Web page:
Even if you have to visit an ATM to occasionally withdraw cash, that’s one transaction that could potentially put your data at risk rather than the dozen of purchases you’ll make thereafter. The downside, of course, is that you may have to pay ATM fees. A bit of planning can help you avoid fees and keep your debit card safely in your wallet.

Watch for skimming devices

You swipe your card so many times a day that it becomes a mindless activity. Change this. Cyberthieves insert skimming devices into ATMs, gas pumps, and other point-of-sale devices to scan your debit card information as you swipe.

Once you enter your pin, the thieves have everything they need to drain your account at an ATM and walk away with untraceable cash.

Watch out for any scanning device that looks abnormal.

Michael Benardo, manager of the FDIC’s Cyber Fraud and Financial Crimes Section says:

Be on the lookout for credit and debit card reading devices that look suspicious, such as a plastic sleeve inside a card slot. Crooks are getting very good at attaching their own devices over legitimate card readers and gathering account information from the cards that consumers swipe through those readers.

Keep an eye on your balance

Even if you’ve never let your card leave your sight, someone may be using it illicitly. The best way to catch this before too much damage occurs is to check you account balance regularly.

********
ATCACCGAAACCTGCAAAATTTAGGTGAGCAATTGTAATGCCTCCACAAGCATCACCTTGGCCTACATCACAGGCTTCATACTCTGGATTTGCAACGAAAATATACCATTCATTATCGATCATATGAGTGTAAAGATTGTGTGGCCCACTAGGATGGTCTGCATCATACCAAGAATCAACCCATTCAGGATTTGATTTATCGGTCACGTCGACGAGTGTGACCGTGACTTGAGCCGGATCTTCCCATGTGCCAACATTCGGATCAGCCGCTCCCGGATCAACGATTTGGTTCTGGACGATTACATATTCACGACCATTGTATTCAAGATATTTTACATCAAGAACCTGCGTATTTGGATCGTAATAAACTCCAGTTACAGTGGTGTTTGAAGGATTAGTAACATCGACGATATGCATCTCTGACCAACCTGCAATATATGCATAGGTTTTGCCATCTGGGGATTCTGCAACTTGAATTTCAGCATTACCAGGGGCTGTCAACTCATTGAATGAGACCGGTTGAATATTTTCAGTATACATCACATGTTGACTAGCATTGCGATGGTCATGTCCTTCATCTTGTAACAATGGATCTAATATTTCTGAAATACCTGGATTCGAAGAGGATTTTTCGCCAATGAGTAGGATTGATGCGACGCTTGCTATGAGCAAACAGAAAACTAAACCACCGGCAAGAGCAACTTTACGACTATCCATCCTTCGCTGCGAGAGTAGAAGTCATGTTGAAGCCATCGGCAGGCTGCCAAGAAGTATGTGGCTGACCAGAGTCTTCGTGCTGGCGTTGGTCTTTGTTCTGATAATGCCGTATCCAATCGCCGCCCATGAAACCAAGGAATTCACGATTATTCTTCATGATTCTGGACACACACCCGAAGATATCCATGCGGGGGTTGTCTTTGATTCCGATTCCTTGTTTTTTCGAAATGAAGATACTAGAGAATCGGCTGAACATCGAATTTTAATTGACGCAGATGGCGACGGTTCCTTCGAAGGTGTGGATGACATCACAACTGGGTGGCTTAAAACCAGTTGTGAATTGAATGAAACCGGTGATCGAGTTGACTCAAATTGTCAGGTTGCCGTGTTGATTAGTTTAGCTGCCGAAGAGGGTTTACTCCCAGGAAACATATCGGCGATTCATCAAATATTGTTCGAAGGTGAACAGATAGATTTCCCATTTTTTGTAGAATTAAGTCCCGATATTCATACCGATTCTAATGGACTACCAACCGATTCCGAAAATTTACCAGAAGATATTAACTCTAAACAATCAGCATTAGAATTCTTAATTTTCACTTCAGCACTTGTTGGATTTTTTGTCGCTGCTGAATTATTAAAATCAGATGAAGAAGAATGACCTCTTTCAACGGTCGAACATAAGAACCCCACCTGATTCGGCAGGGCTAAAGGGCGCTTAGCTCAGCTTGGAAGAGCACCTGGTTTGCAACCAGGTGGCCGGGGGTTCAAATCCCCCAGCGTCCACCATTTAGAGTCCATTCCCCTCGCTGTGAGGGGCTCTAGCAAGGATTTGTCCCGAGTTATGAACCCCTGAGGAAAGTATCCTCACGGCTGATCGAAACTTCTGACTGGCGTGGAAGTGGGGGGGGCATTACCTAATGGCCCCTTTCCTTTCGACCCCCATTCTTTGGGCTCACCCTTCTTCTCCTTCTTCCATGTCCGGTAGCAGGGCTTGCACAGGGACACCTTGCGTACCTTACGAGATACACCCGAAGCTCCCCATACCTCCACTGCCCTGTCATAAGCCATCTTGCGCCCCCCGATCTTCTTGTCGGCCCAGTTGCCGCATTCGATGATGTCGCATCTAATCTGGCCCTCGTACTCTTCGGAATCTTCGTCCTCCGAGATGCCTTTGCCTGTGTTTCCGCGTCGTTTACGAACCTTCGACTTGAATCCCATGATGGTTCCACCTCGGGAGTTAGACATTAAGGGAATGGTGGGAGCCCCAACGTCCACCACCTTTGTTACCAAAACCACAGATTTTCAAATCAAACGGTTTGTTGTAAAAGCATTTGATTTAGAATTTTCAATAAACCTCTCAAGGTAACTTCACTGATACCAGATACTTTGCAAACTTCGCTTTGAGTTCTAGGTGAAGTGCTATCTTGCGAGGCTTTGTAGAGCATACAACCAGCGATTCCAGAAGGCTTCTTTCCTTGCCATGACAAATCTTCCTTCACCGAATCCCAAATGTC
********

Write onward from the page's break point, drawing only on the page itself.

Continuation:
Get alerts from you bank

In that same vein, configure your account to alert you if:

  • Unusual transactions occur
  • Large transactions occur
  • The balance dips below a certain level

This will again help you catch any misuse of your card the moment it happens (and might keep you from overdrawing your account as a bonus).

Migrate your debit information to a mobile payment service

The convenience of a plastic debit card remains when you enlist a service such as Google Wallet, which protects your financial data with encryption. Once the debit information is in there, you don’t have to enter a PIN every time you’re in a checkout line. And if you lose your phone, you can disable Google Wallet remotely from a laptop or other digital device.


When trying to protect your debit information, remember:

  • Use a credit card when you can.
  • Guard your card the same way you would a driver’s license; check often to make sure it’s with you.
  • If you plan ahead, you can always leave your card at home and use cash.
  • Don’t swipe your card in a machine that may have been tampered with.
  • Keep an eye on your balance to catch any fraud quickly.
  • New mobile payment technology is your friend.

Related: Identity theft protection services

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About the author

Total Articles: 33
Based in Chicago, Lou Carlozo is a personal finance contributor for Reuters Money, a columnist with, and a former managing editor at AOL's Contact him with story ideas for Money Under 30 at [email protected], or follow him via LinkedIn and Twitter (@LouCarlozo63).